A Breed Standard is the guideline which describes the ideal characteristics, temperament and appearance including the correct colour of a breed and ensures that the breed is fit for function
Heavily boned, powerfully built, not too compact and never appearing short on the leg.
A freighting sled dog capable of surviving in Arctic conditions and of pulling heavy loads at steady speeds.
Affectionate, friendly, loyal, devoted companion but not a ‘one man’ dog, playful on invitation, generally impressive by his dignity after maturity but tends to show dominance to other dogs.
Head and Skull
Head broad, powerful, not coarse, in proportion to size of dog. Skull broad between ears, gradually narrowing to eyes, moderately rounded between ears, flattening on top as it approaches eye, rounding off to moderately flat cheeks. Very slight but perceptible stop. Muzzle large in proportion to size of skull, scarcely diminishing in width or depth from stop. Nose black except in red and white dogs when it is brown. Pink streaked ‘snow nose’ acceptable.
Brown, almond-shaped, moderately large, set obliquely. Dark eyes preferred, except in red and white dogs where light eyes are permissible. Blue eyes highly undesirable.
Small in proportion to head. Triangular in shape, slightly rounded at tips, set wide apart, at back of skull. Ears forward when erect. When dog is working sometimes folded against skull.
Upper and lower jaws broad with large teeth, with a perfect, regular and complete scissor bite, i.e. upper teeth closely overlapping lower teeth and set square to the jaws.
Strong and moderately arched.
Shoulders moderately sloping; forelegs heavily boned and well muscled, straight as far as pasterns which are short, strong and almost vertical viewed from side.
Strong and powerfully built, chest strong and deep; back straight but not level, sloping slightly downwards from shoulder to croup. Loins well muscled, never so short as to interfere with movement. No excess weight.
Hindlegs broad and powerfully muscled through thighs; stifles moderately bent, hock joints broad and strong, moderately bent and well let down. Viewed from behind, hindlegs vertical, standing and moving true, in line with movement of front legs. Legs indicate tremendous propelling power.
Large and compact, toes close, well arched, pads thick and tough, toenails short and strong. Protective growth of hair between toes.
Moderately high set, following line of spine at start then curving gently upwards. At rest may hang straight down. Well furred and carried over back when dog is working, not tightly curled to rest on back, nor short furred and carried like a fox brush, but giving appearance of a waving plume.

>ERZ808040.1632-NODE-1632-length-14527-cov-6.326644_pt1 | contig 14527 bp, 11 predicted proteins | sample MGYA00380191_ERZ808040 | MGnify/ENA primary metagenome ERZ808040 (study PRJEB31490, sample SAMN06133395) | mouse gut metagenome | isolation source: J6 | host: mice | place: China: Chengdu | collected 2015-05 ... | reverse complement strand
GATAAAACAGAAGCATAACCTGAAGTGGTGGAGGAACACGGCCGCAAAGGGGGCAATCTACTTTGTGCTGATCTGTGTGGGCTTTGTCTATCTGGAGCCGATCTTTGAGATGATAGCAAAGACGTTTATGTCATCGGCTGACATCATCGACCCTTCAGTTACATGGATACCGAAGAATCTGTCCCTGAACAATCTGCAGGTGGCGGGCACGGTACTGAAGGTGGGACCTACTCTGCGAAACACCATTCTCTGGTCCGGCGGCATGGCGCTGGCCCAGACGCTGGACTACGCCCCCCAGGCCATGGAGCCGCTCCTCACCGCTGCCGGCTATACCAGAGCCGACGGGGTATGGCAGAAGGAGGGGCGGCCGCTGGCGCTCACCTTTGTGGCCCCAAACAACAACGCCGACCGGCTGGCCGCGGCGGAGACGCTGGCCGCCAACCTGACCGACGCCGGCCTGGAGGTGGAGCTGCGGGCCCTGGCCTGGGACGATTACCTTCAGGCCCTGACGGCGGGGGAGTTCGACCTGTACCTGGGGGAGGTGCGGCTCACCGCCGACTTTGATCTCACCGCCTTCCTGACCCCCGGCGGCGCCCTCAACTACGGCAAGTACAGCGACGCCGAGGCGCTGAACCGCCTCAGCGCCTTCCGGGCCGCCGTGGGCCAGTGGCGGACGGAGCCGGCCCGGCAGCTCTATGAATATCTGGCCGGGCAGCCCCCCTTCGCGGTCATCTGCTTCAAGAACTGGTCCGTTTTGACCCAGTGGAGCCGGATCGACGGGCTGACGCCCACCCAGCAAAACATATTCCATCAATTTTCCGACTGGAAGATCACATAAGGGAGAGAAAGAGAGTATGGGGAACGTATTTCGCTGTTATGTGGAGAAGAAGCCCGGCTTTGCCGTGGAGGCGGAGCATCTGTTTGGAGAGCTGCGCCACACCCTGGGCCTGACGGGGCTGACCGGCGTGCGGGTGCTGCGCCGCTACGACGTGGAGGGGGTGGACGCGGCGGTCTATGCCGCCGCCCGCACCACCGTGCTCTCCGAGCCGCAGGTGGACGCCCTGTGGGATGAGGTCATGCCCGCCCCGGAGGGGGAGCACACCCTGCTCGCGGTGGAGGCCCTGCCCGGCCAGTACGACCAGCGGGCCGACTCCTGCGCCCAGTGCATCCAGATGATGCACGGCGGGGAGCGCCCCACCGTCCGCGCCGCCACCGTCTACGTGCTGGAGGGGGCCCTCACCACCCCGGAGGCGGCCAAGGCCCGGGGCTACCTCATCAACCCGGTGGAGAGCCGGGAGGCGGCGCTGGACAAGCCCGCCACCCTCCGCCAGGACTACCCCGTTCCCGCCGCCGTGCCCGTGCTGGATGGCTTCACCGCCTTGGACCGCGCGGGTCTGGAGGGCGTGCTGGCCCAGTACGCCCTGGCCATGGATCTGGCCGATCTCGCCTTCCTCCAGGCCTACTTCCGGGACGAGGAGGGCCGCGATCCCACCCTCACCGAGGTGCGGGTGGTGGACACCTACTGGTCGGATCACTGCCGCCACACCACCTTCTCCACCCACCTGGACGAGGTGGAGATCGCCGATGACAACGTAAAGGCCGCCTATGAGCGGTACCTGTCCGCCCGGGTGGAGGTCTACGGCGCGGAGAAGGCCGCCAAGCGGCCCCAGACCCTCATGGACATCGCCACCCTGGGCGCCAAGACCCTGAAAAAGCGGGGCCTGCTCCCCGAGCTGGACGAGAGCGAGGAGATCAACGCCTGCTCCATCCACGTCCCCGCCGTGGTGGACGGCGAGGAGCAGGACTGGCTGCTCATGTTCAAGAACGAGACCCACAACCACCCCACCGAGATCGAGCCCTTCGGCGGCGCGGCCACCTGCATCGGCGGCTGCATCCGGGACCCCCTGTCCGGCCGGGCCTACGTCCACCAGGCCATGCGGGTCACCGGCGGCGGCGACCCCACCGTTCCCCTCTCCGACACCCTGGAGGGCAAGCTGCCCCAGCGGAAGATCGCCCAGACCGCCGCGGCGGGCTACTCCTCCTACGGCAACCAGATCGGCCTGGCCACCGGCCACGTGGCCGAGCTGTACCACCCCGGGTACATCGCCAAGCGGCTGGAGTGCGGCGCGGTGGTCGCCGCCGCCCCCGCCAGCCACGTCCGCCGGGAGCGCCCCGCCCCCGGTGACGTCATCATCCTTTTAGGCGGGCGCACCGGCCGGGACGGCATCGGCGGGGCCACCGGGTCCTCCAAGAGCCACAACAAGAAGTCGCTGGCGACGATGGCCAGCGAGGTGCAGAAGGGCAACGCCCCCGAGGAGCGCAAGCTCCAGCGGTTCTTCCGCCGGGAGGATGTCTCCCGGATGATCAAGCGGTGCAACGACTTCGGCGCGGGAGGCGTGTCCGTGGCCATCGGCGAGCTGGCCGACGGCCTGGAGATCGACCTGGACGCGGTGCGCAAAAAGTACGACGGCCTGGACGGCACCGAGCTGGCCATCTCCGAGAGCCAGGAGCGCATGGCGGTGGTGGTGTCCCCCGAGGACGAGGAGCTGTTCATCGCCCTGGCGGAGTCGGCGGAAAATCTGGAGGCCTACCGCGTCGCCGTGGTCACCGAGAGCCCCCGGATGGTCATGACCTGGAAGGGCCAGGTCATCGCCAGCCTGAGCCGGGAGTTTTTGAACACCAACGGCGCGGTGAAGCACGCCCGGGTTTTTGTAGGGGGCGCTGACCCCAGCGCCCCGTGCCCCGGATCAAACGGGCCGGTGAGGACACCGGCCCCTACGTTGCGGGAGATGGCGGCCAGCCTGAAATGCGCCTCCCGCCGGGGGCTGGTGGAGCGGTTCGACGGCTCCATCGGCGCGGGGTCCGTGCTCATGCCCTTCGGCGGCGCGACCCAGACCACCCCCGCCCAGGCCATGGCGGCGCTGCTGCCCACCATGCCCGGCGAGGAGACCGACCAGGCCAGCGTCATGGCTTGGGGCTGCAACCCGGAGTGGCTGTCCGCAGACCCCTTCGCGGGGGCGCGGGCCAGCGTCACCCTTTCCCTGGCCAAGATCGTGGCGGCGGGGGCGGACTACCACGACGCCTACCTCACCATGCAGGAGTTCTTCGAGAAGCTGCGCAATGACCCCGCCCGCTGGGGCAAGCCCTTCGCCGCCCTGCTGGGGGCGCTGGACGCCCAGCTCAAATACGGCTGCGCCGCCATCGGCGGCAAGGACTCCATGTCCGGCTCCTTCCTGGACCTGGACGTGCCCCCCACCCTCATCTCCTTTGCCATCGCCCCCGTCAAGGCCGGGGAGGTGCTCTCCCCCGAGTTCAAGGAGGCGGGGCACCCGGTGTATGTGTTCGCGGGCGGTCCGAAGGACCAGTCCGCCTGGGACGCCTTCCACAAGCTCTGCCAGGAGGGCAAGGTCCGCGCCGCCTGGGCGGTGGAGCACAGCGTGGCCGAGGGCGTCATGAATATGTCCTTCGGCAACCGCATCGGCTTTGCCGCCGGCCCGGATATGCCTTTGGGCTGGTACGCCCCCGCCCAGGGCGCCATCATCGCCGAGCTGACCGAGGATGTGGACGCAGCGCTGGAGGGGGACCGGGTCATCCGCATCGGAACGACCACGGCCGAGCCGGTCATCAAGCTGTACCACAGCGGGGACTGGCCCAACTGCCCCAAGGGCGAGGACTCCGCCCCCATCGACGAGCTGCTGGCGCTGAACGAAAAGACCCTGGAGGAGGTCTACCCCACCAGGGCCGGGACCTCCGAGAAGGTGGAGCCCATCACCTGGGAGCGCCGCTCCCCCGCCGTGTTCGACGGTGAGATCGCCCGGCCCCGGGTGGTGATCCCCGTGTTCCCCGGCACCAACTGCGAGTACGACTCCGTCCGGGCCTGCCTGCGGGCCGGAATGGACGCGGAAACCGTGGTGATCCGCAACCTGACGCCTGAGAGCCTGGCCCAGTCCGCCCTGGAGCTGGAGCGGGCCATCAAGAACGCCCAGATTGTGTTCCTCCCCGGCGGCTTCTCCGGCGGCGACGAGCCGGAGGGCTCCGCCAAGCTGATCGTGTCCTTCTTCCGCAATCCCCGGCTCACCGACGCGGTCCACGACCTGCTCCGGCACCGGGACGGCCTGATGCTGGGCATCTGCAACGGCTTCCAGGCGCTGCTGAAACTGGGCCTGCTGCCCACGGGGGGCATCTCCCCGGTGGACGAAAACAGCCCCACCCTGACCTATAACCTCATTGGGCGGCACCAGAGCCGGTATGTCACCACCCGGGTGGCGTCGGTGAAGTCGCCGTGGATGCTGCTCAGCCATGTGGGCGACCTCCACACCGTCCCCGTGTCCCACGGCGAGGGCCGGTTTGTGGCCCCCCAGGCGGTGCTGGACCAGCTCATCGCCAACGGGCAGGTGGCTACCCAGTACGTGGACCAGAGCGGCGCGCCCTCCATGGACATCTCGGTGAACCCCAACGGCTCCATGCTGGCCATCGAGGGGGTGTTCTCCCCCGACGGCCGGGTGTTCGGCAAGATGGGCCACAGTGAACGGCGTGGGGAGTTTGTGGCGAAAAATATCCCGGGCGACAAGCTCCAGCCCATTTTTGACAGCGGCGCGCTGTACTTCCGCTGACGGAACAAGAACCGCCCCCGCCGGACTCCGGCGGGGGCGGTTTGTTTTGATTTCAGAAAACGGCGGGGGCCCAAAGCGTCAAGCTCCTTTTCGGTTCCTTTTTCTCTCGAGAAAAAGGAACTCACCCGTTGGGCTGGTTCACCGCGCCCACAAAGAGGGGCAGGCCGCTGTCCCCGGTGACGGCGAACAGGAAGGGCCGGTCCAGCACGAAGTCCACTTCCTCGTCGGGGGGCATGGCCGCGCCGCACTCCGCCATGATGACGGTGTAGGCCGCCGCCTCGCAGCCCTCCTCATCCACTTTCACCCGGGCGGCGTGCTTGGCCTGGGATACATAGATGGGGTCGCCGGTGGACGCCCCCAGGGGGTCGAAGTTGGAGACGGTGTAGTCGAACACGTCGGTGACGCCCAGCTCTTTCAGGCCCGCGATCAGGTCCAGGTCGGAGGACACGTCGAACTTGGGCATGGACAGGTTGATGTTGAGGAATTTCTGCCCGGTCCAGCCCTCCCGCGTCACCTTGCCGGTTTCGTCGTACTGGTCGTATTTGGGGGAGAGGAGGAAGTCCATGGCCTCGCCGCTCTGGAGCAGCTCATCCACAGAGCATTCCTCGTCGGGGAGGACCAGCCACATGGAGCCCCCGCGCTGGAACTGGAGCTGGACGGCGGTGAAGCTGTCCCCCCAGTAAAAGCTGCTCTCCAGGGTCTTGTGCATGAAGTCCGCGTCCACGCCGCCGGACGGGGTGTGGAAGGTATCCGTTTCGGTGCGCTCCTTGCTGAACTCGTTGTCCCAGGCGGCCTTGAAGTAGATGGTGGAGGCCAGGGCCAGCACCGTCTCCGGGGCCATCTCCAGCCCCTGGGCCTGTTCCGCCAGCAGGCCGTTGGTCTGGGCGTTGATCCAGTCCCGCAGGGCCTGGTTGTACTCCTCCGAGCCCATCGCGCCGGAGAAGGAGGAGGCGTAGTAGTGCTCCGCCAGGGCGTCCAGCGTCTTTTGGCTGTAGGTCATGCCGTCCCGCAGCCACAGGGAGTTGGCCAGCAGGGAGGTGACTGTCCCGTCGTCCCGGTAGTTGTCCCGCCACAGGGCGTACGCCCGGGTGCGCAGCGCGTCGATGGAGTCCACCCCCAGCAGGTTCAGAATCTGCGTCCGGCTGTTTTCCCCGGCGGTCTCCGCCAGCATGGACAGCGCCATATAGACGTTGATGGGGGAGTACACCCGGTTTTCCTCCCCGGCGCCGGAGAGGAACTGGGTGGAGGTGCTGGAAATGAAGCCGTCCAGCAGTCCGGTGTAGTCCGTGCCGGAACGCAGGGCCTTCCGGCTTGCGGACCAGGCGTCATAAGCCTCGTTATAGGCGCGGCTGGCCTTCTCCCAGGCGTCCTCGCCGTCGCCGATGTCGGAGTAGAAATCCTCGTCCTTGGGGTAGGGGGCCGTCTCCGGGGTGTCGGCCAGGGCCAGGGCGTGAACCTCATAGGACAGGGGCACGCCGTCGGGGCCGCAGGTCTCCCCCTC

Single tracking at trot is normal but movement not too wide or too close at any gait. Easy, tireless, rhythmic movement, produced by powerful drive from hindquarters.
Thick, coarse guard coat, not long and soft. Dense undercoat, from 2.5-5 cms (1-2 ins) in depth, oily and woolly. Coarse guard coat stands out, with thick fur around neck. Guard coat varies in length as does undercoat, but in general coat of medium length along sides of body, increasing somewhat around shoulders and neck, down back and over croup, as well as in breeching and plume.
Range is from light grey through intermediate shadings to black, or from gold through shades of red to liver, always with white on underbody, parts of legs, feet and part of mask markings. Markings either caplike or masklike on face. Combination of cap and mask not unusual. White blaze on forehead, white collar, or spot on nape permissible. Heavy mantling of unbroken colour acceptable, broken colour extending over body in spots or uneven splashings undesirable. Only solid colour permissible is all white.
The preferred sizes at the shoulder are:
Dogs: 64 cms (25 ins), 39 kgs (85lbs);
Bitches: 58 cms (23 ins), 34 kgs (75lbs).
Consideration of size should not outweigh that of type, proportion, movement and any other functional attributes.
Any departure from the foregoing points should be considered a fault and the seriousness with which the fault should be regarded should be in exact proportion to its degree and its effect upon the health and welfare of the dog and on the dog’s ability to perform its traditional work.
Male animals should have two apparently normal testicles fully descended into the scrotum.
Standard from www.thekennelclub.org.uk